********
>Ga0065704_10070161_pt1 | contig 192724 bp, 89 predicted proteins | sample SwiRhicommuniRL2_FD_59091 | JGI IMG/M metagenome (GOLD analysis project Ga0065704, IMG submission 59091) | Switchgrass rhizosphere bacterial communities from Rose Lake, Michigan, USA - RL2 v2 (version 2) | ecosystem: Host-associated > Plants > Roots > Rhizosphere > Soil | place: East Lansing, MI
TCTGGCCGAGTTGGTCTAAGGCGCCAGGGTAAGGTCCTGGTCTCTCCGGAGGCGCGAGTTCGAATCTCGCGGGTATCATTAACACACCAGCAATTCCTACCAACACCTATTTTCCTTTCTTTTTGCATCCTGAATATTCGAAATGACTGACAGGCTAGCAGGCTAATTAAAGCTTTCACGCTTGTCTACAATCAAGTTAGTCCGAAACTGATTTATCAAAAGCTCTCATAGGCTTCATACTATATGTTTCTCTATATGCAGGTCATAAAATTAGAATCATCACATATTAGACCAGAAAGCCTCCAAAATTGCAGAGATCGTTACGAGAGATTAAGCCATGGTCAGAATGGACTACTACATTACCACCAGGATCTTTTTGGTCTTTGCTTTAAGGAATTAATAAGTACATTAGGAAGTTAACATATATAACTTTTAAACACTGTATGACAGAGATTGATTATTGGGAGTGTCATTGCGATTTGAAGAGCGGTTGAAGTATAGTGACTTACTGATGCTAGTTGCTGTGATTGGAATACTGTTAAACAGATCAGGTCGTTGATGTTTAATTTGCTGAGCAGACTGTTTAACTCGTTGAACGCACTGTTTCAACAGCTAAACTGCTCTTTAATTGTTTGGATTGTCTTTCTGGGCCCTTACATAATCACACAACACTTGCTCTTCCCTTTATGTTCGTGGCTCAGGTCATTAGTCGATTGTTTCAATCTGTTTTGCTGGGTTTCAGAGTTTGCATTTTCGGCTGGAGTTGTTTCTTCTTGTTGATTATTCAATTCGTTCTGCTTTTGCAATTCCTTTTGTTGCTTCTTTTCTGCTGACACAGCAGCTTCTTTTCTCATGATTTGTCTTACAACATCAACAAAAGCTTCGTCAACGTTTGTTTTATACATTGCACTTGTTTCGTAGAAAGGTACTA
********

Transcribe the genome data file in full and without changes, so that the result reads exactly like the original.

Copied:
>Ga0065704_10070161_pt1 | contig 192724 bp, 89 predicted proteins | sample SwiRhicommuniRL2_FD_59091 | JGI IMG/M metagenome (GOLD analysis project Ga0065704, IMG submission 59091) | Switchgrass rhizosphere bacterial communities from Rose Lake, Michigan, USA - RL2 v2 (version 2) | ecosystem: Host-associated > Plants > Roots > Rhizosphere > Soil | place: East Lansing, MI
TCTGGCCGAGTTGGTCTAAGGCGCCAGGGTAAGGTCCTGGTCTCTCCGGAGGCGCGAGTTCGAATCTCGCGGGTATCATTAACACACCAGCAATTCCTACCAACACCTATTTTCCTTTCTTTTTGCATCCTGAATATTCGAAATGACTGACAGGCTAGCAGGCTAATTAAAGCTTTCACGCTTGTCTACAATCAAGTTAGTCCGAAACTGATTTATCAAAAGCTCTCATAGGCTTCATACTATATGTTTCTCTATATGCAGGTCATAAAATTAGAATCATCACATATTAGACCAGAAAGCCTCCAAAATTGCAGAGATCGTTACGAGAGATTAAGCCATGGTCAGAATGGACTACTACATTACCACCAGGATCTTTTTGGTCTTTGCTTTAAGGAATTAATAAGTACATTAGGAAGTTAACATATATAACTTTTAAACACTGTATGACAGAGATTGATTATTGGGAGTGTCATTGCGATTTGAAGAGCGGTTGAAGTATAGTGACTTACTGATGCTAGTTGCTGTGATTGGAATACTGTTAAACAGATCAGGTCGTTGATGTTTAATTTGCTGAGCAGACTGTTTAACTCGTTGAACGCACTGTTTCAACAGCTAAACTGCTCTTTAATTGTTTGGATTGTCTTTCTGGGCCCTTACATAATCACACAACACTTGCTCTTCCCTTTATGTTCGTGGCTCAGGTCATTAGTCGATTGTTTCAATCTGTTTTGCTGGGTTTCAGAGTTTGCATTTTCGGCTGGAGTTGTTTCTTCTTGTTGATTATTCAATTCGTTCTGCTTTTGCAATTCCTTTTGTTGCTTCTTTTCTGCTGACACAGCAGCTTCTTTTCTCATGATTTGTCTTACAACATCAACAAAAGCTTCGTCAACGTTTGTTTTATACATTGCACTTGTTTCGTAGAAAGGTACTA